Don’t let the myths of Breivik go mainstream

As Europe confronts extremism, the killing spree of Anders Behring Breivik in Norway must not be forgotten, writes Sholto Byrnes.

Mass murderer Anders Behring Breivik makes a salute after arriving in the court room at a courthouse in Oslo. Frank Augstein / AP
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While Europe struggles with another ISIL-inspired atrocity – the Copenhagen shooting – several new books are reminding us of the Oslo attacks. The perpetrator, Anders Behring Breivik, described his killing spree as “the most sophisticated and spectacular attack” on the continent since the Second World War. On July 22, 2011, Breivik set off a car bomb by the prime minister’s office in Oslo that killed eight people, and then made his way to a youth resort on the island of Utoya, where he hunted down and shot 69 others.

Many commentators have quite rightly denied any religious equivalence between Breivik’s murders and those in Paris and Copenhagen. Characterising the former as an act of “Christian extremism” and the latter two as acts of “Muslim extremism” would be reductionist to the point of category error.

But new accounts of the life of Breivik and analyses of the rise of the far right in Scandinavia point to a symbiosis of extremism. Both those who claim Islamic justification for their actions and the “Eurabia” conspiracy theorists, who argue there is a plot to Islamise Europe, effectively feed off and even copy each other.

Anticipating the ghastly videos of ISIL, Breivik had planned to decapitate the former Norwegian prime minister Gro Harlem Brundtland and film the execution on an iPhone. Fortunately, Mrs Brundtland had left before Breivik arrived on the island, but he defended his plan during his trial. “It is a strategy taken from Al Qaeda,” he said. “It is a very potent psychological weapon.”

Likewise, as detailed in new books by Asne Seierstad, Sindre Bangstan and Aage Borchgrevink, there are Muslims in Europe who fit the bogeyman stereotype that the likes of Breivik say are commonplace.

Thousands of young Europeans are known to have travelled to Syria and Iraq to join ISIL. One Norwegian supporter, Ubaydullah Hussain, was interviewed last summer and strongly advocated the group’s methods. “Beheading is not torture,” he said. “People die instantly, as opposed to what the West does with Muslim prisoners.”

Both extremes are, however, mostly reacting to misplaced and mistaken fears. Whatever the history of catastrophic blunders perpetrated by the US and the West in the Middle East, there is no plot to undermine Muslim countries or desecrate the holy places.

Similarly, there is no secret plan to Islamise Europe and the numbers and doings of local Muslim populations are consistently overestimated.

In 2009, for instance, Switzerland voted to forbid the construction of any more minarets. One might have imagined that the country’s fabled Alpine vistas were in danger of being interrupted by a series of Islamic towers, and the bucolic yodelling of lederhosen-clad farmers drowned out by the calls to prayer. At the time, however, the precise number of mosques with minarets in the whole of Switzerland was just four.

Myths gather wings, just as British tabloids claim almost every year that loony left wing councils are trying to ban Christmas and replace it with a secular “Winterval”. The lack of facts to support this assertion never troubles them.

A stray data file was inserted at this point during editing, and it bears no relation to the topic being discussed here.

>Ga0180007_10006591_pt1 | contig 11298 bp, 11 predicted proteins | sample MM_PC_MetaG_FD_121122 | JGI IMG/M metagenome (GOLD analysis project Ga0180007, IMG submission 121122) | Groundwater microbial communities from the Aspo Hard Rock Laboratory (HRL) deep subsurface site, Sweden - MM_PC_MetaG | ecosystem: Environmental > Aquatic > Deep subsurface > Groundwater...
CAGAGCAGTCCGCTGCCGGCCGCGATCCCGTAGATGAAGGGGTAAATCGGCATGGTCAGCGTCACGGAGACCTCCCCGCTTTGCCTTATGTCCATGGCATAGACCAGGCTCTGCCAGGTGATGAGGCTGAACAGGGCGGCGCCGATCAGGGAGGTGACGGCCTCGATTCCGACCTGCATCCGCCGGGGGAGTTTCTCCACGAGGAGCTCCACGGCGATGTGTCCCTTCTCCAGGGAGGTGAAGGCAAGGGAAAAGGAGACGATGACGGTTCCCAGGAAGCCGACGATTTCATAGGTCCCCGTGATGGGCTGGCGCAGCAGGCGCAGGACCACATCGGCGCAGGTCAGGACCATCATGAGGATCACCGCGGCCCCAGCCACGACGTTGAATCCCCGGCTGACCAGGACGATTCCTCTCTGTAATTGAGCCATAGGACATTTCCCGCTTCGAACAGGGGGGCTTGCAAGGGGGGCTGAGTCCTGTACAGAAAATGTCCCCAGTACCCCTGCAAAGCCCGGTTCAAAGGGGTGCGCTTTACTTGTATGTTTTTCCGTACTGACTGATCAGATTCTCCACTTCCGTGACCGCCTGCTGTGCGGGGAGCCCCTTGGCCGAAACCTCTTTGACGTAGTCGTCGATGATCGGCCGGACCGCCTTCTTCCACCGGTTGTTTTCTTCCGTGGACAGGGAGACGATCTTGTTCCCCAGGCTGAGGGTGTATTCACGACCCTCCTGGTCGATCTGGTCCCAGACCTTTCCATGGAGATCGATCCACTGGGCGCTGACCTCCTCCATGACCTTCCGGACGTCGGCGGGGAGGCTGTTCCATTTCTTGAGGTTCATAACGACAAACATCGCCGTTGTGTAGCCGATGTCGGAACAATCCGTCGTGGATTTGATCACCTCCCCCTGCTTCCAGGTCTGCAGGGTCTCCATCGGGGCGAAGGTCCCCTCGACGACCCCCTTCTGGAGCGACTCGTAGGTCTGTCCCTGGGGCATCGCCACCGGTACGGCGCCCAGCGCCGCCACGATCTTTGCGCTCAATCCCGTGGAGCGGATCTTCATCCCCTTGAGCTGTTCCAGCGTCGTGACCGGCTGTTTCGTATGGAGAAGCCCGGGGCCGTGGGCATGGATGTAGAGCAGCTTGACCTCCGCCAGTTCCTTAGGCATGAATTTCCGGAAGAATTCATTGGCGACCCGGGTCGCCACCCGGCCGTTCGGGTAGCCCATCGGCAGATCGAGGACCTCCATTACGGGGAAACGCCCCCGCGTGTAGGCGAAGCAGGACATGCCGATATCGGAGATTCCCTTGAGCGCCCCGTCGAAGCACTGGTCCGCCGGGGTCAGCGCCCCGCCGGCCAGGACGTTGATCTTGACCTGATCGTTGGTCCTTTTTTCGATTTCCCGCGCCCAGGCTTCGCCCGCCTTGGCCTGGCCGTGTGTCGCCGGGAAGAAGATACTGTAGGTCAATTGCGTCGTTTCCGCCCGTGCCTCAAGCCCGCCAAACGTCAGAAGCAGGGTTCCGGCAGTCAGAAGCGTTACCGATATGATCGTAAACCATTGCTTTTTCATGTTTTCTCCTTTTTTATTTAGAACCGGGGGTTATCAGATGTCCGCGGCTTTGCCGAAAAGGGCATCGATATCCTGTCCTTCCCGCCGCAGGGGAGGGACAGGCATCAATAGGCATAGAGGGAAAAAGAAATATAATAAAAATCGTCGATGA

This way of thinking on extremism is much more serious than that. And precisely because the lies, exaggerations and misrepresentations suit both sides, there needs to be much more aggressive policing to stop these claims going mainstream. This is difficult to do in the age of the internet, yes, but it is an important effort and one that trusted sources – such as the websites of respected newspapers and magazines – ought to be specially vigorous in enforcing.

Take, for instance, Bat Ye’or, the author who came up with the “Eurabia” thesis. Her bizarre and Islamophobic theories have been given huge credibility that has allowed them to seep beyond the online badlands because the leading historian Niall Ferguson once said of her: “No writer has done more than Bat Ye’or to draw attention to the menacing character of Islamic extremism. Future historians will one day regard her coinage of the term ‘Eurabia’ as prophetic. Those who wish to live in a free society must be eternally vigilant. Bat Ye’or’s vigilance is unrivalled.”

Mr Ferguson is a professor at Harvard and the author of numerous highly regarded bestsellers. One has to hope that he has not read her books too closely, unless he too believes that Europe has been “active in its own Islamisation” and that a joint EU-OIC alliance has been working for “the demise of Israel” and the OIC’s “conquest of the Christian West”.

But the policing has to be of all extremists. That means that there is a responsibility for Islamic authorities to provide very clear guidance to the young and impressionable about what is right and wrong. There obviously is a need for greater clarity and explanation here. Why, otherwise would misguided young people from around the world be heading off to join ISIL?

Such careful guardianship of facts, of recorded history, of the truth of events, should serve the path of moderation by discouraging new recruits to extremism. But it also undermines existing fanatics.

An Anders Breivik and an Ubaydullah Hussain both need each other, for they provide proof for their respective claims. “See?” they both can say, “they really are out to destroy us.” Remove one, and the other’s hateful assertions are shown to be as baseless and manufactured as they have always been.

Sholto Byrnes is a Senior Fellow at the Institute of Strategic and International Studies, Malaysia